Assessing the Impact of mTBI on Multisensory Integration while Maneuvering on Foot

Project Details


Rationale and Objective: Many studies have shown that military personnel with blast-related injuries or mild traumatic brain injury (mTBI) often suffer from significant impairments in their ability to process auditory and visual information. They also often experience substantial problems with vertigo, dizziness, and balance. Most research studies that have examined these problems with hearing, vision, and balance in detail have only looked at these individually. However, military personnel who desire to return to normal duty will experience many situations that will require them to use all of their senses at the same time. For instance, a military member who is patrolling on foot will always be scanning the battlefield for possible targets or threats, and, when a possibly interesting sound is heard, the first reaction will always be to turn and look at the source of the sound to determine its origin. Time-critical multisensory tasks of this type will require military personnel to combine information across all their senses in a way that cannot currently be evaluated in the clinic. The purpose of this study is to develop a sensitive test of multisensory integration that can be used to evaluate the functional performance of military personnel who have degraded sensory function due to blast-exposure and/or mTBI. This will be accomplished with a virtual reality system called CAREN, which combines a wide-angle video screen with a treadmill mounted on a moving platform and an array of loudspeakers mounted at different locations behind the screen. Subjects in the experiment will be asked to identify visual targets projected on the screen while ignoring a large number of visual distracters that look similar to the target. In some cases, the subjects will be aided in this visual search task by an auditory signal that originates from the location of the target. Their performance will be measured by the amount of time it takes them to locate the visual target, both in a condition where they are standing still and in a condition where they are walking on the treadmill. One aspect of the study is to determine whether blast-injured or mTBI personnel have particular difficulty combining information across senses. This will be determined by comparing performance in the blast-injured subjects to performance for normal subjects who have been degraded to the same level of visual and auditory performance by the addition of visual and auditory noise.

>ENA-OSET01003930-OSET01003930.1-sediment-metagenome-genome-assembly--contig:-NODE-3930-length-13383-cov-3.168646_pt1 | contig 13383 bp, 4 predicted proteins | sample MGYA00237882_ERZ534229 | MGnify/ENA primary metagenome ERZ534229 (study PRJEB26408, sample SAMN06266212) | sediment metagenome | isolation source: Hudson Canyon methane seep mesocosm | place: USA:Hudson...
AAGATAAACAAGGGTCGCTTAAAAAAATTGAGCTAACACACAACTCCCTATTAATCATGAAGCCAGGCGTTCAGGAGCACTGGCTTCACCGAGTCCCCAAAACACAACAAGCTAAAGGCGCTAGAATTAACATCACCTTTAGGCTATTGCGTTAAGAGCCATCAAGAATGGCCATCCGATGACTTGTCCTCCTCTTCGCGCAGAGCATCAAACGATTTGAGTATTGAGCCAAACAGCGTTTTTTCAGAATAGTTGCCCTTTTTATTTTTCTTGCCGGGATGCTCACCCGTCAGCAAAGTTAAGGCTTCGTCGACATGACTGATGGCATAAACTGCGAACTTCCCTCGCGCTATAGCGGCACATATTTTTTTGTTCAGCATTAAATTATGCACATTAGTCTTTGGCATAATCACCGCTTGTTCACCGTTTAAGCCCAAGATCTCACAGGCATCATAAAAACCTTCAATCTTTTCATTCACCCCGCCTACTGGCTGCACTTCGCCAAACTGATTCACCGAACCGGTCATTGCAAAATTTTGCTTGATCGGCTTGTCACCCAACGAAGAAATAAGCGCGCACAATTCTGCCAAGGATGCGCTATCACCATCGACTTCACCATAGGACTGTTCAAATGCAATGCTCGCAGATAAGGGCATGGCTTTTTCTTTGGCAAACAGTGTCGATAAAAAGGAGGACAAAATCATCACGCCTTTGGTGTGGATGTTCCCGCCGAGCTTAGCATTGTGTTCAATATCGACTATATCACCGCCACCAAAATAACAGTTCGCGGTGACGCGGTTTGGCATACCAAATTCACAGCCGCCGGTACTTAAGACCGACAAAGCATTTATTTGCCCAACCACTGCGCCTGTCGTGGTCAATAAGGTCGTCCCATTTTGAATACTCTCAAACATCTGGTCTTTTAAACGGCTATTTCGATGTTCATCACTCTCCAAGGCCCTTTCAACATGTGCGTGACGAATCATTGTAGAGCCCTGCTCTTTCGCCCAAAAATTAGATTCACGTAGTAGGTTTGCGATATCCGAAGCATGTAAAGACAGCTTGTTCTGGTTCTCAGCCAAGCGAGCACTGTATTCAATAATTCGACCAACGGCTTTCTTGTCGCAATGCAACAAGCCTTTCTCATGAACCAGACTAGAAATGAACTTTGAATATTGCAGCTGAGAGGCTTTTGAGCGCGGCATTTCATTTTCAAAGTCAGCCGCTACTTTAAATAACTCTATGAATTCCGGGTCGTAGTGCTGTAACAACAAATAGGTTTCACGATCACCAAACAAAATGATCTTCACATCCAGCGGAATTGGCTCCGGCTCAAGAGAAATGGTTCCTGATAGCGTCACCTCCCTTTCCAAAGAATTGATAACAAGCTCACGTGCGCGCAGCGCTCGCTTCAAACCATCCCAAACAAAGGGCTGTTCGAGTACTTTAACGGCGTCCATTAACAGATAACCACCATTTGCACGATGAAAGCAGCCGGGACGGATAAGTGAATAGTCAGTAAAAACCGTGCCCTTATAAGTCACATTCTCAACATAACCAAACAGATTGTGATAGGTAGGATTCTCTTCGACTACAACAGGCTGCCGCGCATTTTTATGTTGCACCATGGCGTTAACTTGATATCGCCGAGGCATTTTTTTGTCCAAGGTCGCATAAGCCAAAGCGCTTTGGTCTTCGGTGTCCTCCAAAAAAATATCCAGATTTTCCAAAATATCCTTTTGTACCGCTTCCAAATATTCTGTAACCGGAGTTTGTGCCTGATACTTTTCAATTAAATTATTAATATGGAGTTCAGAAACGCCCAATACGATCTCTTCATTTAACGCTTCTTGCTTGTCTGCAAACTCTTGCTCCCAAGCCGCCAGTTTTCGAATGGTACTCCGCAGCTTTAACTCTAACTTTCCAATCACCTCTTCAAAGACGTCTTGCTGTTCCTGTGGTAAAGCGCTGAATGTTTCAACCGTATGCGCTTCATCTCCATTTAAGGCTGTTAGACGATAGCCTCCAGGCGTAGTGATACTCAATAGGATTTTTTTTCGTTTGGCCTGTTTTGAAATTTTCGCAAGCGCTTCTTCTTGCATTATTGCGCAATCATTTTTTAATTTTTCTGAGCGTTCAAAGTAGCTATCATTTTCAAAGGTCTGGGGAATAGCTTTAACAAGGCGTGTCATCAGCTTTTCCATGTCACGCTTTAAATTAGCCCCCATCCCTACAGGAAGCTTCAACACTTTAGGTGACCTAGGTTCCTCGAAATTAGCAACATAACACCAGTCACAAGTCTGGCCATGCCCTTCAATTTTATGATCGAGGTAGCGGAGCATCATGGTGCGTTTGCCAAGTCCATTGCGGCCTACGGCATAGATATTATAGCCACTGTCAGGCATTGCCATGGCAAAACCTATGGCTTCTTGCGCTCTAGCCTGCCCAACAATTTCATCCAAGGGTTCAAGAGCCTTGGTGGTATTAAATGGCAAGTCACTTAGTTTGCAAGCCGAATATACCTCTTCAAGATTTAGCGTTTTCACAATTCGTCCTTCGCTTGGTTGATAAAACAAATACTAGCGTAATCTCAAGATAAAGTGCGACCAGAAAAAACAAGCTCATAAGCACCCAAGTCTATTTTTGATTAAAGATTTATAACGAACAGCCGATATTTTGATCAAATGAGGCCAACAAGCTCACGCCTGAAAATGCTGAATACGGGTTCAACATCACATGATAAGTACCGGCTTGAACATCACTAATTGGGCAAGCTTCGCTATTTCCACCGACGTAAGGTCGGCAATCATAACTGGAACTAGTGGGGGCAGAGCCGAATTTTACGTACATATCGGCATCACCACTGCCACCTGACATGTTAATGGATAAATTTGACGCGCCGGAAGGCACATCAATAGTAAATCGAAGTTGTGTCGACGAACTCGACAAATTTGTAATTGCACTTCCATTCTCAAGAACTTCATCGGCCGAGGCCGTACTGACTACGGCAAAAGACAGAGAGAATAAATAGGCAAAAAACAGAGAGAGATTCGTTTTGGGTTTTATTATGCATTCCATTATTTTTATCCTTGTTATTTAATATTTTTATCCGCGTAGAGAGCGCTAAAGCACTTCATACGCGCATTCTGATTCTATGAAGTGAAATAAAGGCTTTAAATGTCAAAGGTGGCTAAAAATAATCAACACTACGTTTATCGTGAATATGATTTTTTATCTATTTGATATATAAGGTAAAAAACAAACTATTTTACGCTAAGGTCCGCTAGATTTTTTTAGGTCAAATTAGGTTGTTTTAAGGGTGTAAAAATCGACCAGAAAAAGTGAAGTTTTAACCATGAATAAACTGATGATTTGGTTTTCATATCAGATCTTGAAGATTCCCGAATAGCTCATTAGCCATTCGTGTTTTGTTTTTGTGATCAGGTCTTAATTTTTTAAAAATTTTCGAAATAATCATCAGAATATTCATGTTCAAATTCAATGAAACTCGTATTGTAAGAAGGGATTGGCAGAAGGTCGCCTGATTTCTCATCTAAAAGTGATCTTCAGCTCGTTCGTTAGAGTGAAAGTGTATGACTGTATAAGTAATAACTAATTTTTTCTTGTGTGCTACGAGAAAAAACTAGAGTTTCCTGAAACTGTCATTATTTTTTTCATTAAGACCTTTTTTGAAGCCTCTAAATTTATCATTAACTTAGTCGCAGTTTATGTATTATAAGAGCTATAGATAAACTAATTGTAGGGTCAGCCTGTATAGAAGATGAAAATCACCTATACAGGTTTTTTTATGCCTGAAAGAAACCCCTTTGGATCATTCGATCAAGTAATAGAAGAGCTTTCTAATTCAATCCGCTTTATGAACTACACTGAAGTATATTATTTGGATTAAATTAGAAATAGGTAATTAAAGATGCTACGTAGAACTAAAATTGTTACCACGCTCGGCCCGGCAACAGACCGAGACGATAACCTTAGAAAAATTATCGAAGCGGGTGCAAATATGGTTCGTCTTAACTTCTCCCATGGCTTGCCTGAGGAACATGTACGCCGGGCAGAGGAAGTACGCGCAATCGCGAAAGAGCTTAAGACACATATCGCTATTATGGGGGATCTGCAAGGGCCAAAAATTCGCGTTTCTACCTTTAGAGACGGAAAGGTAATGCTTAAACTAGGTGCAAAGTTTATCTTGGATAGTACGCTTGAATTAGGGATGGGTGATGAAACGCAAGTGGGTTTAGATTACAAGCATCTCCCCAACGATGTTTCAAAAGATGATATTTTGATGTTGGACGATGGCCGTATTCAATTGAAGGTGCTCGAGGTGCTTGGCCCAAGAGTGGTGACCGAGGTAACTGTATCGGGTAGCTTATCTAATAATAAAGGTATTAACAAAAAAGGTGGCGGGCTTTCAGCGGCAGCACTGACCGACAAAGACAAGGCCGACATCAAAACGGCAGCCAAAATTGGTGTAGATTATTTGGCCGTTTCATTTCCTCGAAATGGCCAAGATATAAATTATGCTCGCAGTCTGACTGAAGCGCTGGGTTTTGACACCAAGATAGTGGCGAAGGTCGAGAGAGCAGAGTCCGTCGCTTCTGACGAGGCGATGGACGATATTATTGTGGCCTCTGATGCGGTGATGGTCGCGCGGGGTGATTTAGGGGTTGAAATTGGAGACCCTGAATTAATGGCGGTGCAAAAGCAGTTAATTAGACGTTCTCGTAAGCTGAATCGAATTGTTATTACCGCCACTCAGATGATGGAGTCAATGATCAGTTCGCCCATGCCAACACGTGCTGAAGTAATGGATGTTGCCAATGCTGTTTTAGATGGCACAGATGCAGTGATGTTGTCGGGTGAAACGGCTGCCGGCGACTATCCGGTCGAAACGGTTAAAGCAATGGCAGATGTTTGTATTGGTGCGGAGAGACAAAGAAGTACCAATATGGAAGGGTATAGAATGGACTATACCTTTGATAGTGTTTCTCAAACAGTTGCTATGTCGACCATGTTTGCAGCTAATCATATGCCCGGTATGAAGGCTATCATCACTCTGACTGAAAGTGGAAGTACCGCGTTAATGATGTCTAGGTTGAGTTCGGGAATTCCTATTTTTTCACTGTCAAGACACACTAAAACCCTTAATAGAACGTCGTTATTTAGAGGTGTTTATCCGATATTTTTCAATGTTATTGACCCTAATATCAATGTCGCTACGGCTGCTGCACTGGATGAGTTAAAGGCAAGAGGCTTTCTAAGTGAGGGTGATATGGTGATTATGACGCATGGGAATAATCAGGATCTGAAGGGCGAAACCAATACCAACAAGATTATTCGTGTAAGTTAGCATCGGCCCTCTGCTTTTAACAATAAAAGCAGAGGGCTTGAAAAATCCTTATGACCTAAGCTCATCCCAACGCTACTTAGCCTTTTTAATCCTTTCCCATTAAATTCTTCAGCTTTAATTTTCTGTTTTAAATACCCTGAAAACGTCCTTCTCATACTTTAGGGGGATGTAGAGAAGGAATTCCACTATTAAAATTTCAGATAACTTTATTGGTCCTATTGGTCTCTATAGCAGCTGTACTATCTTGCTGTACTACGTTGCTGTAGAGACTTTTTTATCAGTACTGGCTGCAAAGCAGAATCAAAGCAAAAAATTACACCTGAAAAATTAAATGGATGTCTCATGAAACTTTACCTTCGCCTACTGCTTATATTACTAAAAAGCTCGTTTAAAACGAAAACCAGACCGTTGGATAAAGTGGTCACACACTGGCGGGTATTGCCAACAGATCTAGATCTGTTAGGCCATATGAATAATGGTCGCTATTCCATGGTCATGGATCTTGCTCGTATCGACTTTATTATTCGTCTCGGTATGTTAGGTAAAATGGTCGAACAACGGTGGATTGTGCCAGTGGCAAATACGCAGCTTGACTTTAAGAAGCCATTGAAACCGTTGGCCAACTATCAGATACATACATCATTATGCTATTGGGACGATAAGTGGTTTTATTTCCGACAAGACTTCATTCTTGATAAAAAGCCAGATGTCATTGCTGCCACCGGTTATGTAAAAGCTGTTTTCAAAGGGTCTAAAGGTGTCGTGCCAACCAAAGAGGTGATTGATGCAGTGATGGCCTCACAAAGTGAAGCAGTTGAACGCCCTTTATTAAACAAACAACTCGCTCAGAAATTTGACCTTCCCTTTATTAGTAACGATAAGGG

Applicability of Research: The most direct applicability of this research will be an assessment of whether mTBI and blast-injured military personnel have multisensory integration deficits that make their performance in complex tasks like dismounted patrolling worse than what would be predicted solely based on their individual measures of auditory, visual, and vestibular function. If no such deficit exists, then military care providers can be confident that military personnel who perform within normal acceptable limits on these individual sensory tests will be able to perform complex tasks that involve all three senses. However, if a deficit is detected, then military care providers will need to take this into account when making fitness-for-duty assessments for these personnel, and possibly implement rehabilitation strategies to address this problem. Currently, individuals who perform in the lower-normal range on many different sensory tests are still considered clinically normal and receive no rehabilitation.

Interim Outcomes: Very little information is available on multisensory integration in blast-exposed mTBI patients, so important interim information will be provided by this study, including information on the interaction between walking and audio and visual perception in normal and impaired patients, information on the impact of auditory perception on aurally aided visual search tasks, and information on the relationship between clinical sensory assessments and functional performance in complex multisensory tasks.

Expected Contributions to TBI Research: An improved understanding of multisensory integration in blast exposed patients; a sensitive objective measure of multisensory performance in mildly impaired patients with operational relevance to real-world military tasks.

Effective start/end date30/09/1229/09/15


  • Congressionally Directed Medical Research Programs: $1,202,236.00


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